“From the outcome point of view it was good, we were certainly after that win,” Barrett said. “But there were moments there where we were frustrated.”

 

 

 


McIlroy, Woods endure nightmare starts as Holmes takes British Open lead

Updated 18 July 2019
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McIlroy, Woods endure nightmare starts as Holmes takes British Open lead

  • American JB Holmes claims lead as championship returns to Royal Portrush for the first time since 1951
  • Woods and McIlroy now face daunting tasks to try and make the cut

PORTRUSH, UK: Home favorite Rory McIlroy and Tiger Woods both endured dreadful starts to the British Open on Thursday, while American JB Holmes claimed the lead as the championship returned to Royal Portrush for the first time since 1951.
Organizers the R&A are anticipating the second-biggest ever Open attendance, with 237,750 people expected to come through the gates this week in Northern Ireland, but spectators were left stunned by McIlroy’s immediate collapse.
He briefly battled back after a bogey at the par-three third hole, but missed a tiny putt to double-bogey the 16th, tripled-bogeyed the last and eventually carded a disastrous eight-over 79.
“I guess when you play your first and last holes in a combined seven over par you are starting on the back foot,” said McIlroy.
The four-time major champion, who fired a course-record 61 at Portrush at the age of just 16 in 2005, was given a huge reception on the first tee as the crowds huddled around the opening hole for a sight of the local hero.
But he quadrupled-bogeyed the first after hitting his tee shot out of bounds.
Woods saw his bid for a 16th major title all but come to a premature end as he stuttered to a miserable seven-over 78, including six bogeys and a double bogey at the par-three sixth.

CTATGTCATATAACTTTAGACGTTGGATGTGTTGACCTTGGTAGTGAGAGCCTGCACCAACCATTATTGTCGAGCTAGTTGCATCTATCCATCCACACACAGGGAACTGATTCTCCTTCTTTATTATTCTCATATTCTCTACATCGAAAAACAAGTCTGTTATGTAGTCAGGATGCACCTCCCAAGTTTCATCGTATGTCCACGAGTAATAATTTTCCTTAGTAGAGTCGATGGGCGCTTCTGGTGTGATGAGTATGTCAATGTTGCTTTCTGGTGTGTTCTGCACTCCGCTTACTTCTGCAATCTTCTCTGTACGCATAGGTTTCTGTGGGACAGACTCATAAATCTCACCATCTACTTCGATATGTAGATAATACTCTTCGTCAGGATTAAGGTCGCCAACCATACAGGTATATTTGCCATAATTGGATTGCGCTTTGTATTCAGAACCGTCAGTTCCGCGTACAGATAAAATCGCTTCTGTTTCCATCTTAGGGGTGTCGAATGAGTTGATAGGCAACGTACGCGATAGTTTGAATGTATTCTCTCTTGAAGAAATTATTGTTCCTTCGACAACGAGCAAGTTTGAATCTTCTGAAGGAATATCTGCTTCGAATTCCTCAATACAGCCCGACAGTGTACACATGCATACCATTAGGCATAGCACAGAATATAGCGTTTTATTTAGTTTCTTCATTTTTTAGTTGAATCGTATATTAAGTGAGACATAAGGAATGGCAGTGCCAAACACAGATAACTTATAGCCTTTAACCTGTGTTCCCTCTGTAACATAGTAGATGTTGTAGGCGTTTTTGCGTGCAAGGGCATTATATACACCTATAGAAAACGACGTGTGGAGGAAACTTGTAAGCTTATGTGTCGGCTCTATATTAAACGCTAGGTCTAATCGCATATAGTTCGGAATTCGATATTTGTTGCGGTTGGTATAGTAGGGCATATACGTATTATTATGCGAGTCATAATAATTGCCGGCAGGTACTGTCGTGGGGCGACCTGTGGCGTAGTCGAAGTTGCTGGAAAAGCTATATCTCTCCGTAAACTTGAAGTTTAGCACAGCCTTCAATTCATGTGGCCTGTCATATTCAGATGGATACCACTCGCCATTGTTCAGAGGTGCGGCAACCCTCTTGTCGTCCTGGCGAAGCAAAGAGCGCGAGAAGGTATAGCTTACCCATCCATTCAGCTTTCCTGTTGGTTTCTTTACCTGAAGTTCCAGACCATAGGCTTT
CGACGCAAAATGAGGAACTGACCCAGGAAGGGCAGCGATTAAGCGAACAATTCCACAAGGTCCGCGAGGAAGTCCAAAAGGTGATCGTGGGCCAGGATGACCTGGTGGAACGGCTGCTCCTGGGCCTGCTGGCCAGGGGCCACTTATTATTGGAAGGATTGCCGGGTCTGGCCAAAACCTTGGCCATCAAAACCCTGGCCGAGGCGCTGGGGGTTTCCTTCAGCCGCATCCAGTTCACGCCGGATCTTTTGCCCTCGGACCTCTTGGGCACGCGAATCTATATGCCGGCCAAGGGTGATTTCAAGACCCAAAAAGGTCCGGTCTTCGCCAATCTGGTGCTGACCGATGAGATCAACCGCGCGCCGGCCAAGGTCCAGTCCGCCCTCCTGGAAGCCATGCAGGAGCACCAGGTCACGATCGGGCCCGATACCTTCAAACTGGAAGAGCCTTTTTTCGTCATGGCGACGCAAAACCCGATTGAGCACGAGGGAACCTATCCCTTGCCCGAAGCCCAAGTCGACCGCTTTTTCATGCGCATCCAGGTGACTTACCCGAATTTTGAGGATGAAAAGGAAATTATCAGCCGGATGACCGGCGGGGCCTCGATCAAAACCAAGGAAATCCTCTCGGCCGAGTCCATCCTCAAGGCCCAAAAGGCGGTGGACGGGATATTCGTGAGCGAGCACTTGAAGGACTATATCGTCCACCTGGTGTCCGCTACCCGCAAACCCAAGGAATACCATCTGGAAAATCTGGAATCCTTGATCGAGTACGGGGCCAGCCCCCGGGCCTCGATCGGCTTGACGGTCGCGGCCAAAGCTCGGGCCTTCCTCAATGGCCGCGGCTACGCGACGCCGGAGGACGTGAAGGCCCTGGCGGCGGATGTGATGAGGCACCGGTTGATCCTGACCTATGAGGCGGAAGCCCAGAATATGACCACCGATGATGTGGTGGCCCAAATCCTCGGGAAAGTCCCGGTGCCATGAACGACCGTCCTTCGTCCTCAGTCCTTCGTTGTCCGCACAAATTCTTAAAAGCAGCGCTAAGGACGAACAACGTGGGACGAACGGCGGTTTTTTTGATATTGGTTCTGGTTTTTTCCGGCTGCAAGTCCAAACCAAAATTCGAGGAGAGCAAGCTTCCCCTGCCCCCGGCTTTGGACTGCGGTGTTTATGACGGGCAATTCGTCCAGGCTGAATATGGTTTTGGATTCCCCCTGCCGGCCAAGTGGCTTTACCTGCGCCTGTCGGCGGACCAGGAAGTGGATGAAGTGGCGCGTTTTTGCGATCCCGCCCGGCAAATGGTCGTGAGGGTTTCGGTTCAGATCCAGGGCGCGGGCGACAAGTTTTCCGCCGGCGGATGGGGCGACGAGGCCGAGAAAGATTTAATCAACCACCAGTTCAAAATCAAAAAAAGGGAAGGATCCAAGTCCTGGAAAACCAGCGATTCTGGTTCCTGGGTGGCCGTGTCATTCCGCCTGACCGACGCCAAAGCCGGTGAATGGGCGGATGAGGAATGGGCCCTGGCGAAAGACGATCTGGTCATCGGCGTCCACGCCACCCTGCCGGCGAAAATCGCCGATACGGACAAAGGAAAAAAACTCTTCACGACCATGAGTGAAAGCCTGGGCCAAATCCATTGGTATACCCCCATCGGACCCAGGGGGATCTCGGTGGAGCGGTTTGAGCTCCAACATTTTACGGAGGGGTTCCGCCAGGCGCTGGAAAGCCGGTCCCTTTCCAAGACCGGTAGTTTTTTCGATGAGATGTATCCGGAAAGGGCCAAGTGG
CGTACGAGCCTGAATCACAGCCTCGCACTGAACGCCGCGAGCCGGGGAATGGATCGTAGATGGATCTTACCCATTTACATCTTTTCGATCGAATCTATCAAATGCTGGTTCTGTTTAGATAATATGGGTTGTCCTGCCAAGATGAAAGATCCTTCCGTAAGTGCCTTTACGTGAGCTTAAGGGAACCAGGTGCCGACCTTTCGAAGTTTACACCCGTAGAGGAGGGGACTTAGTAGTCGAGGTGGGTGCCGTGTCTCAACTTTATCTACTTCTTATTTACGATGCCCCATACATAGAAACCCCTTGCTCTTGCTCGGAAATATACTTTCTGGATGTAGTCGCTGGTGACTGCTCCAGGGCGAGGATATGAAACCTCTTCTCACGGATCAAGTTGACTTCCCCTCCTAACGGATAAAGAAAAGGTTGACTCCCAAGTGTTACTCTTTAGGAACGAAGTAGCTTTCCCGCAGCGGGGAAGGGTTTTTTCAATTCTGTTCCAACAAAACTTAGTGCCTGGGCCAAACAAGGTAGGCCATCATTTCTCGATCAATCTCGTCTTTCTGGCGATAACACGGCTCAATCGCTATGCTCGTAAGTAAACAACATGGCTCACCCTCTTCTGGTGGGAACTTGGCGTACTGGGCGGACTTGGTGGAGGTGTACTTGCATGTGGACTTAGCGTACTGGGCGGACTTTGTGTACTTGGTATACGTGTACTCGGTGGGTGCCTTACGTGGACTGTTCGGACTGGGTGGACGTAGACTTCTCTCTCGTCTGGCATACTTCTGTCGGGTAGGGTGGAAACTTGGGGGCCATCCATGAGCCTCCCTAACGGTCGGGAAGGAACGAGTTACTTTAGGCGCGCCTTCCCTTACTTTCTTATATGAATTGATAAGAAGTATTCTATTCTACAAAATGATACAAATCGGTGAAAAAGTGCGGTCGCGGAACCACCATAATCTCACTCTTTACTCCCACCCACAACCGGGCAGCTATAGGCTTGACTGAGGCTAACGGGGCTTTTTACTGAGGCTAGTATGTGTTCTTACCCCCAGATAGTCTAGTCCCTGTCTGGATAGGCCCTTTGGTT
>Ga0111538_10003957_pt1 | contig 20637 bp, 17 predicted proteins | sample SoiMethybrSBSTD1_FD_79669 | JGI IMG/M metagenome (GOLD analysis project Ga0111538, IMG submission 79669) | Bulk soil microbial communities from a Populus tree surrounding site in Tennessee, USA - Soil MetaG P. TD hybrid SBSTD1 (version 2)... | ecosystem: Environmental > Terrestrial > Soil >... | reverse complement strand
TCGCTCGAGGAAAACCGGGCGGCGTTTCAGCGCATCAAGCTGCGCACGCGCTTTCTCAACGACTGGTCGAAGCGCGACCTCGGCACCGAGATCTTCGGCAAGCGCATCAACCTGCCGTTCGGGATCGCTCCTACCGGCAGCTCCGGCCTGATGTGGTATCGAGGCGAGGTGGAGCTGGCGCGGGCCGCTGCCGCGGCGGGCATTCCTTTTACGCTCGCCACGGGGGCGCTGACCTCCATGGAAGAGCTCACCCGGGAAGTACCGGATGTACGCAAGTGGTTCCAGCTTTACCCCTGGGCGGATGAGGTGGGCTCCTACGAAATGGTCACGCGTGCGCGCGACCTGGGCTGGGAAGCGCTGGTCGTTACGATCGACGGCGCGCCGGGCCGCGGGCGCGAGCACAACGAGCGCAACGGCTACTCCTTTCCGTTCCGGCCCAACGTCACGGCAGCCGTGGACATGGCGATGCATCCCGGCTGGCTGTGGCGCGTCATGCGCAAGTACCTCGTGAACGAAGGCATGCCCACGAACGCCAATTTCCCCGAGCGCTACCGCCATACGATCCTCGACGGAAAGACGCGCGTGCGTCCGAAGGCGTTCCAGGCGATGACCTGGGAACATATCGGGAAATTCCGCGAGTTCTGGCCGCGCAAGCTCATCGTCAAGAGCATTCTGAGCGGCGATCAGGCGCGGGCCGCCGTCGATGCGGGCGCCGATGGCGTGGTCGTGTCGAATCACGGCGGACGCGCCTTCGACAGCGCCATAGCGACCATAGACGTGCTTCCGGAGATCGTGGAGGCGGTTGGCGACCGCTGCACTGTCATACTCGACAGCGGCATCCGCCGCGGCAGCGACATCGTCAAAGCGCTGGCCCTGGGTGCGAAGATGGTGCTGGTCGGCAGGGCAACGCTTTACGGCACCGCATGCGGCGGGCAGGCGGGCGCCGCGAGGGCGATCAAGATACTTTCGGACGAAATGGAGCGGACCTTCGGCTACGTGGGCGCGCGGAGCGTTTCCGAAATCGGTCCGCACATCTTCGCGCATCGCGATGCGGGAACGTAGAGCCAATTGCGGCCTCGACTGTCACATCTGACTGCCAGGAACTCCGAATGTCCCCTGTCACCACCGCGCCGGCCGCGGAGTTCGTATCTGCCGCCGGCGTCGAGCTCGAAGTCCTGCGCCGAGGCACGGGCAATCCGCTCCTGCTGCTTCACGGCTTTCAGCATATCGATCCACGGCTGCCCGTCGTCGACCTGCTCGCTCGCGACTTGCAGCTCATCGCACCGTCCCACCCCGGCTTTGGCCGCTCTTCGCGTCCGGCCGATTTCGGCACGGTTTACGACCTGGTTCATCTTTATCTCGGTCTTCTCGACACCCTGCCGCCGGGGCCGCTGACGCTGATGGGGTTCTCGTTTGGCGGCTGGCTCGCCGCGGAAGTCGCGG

The Masters champion’s sole birdie of the day came at the par-four 15th, which he celebrated with an ironic raise of his arms, but he fittingly finished his round with one last bogey.
Woods and McIlroy now face daunting tasks to try and make the cut.
McIlroy is already 13 strokes adrift of leader Holmes — with Woods one better off — after the 37-year-old birdied the 18th to post an excellent five-under 66 and move one shot clear of previous leader Shane Lowry.
Holmes’ previous best major finish was third at the 2016 Open and he has missed eight cuts in his last 13 events, and withdrew from one of the others.
Ireland’s Lowry held the lead for much of the day before being toppled by Holmes, having to settle for second place heading into Friday.
The world number 33, who made five birdies in his 67, admitted he struggled to keep his nerves in check on the first tee, with the crowds lending strong support to all six players from the Republic of Ireland and Northern Ireland.
“It’s the British Open, it’s in Ireland. I feel like I’m hitting it well. Of course I feel uneasy,” he said.
There is a group of 13 players in the clubhouse just two strokes off the lead on three-under, including world number one Brooks Koepka and Spaniard Jon Rahm.
American Koepka made his only bogey of the day on the penultimate green, but felt he could have done much better.
“Didn’t really make any putts. Didn’t take advantage of anything to really go low,” said Koepka, who has finished in the top two of all three majors this year and is looking to add the Claret Jug to his two US Opens and two PGA Championship titles.
“But definitely didn’t shoot myself out of it, so I’m okay with that.”
Rahm, who won his second Irish Open title at Lahinch two weeks ago, held the lead on his own on various occasions, but dropped back with bogeys at the 15th and 18th holes.
English pair Tommy Fleetwood and Lee Westwood are also among those on three-under, with the latter still looking for his maiden major title in his 25th consecutive British Open appearance.
Ryan Fox of New Zealand had a record-breaking day with the lowest back nine in Open history as he came home in 29 to get to join the pack of players who signed for 68s.
Reigning champion Francesco Molinari saw his hopes of becoming the first man to defend the title since Padraig Harrington in 2008 take a blow, only managing a three-over 74.
Argentina’s Emiliano Grillo got the crowds excited with the first hole-in-one at the championship since 2016 on the par-three 13th.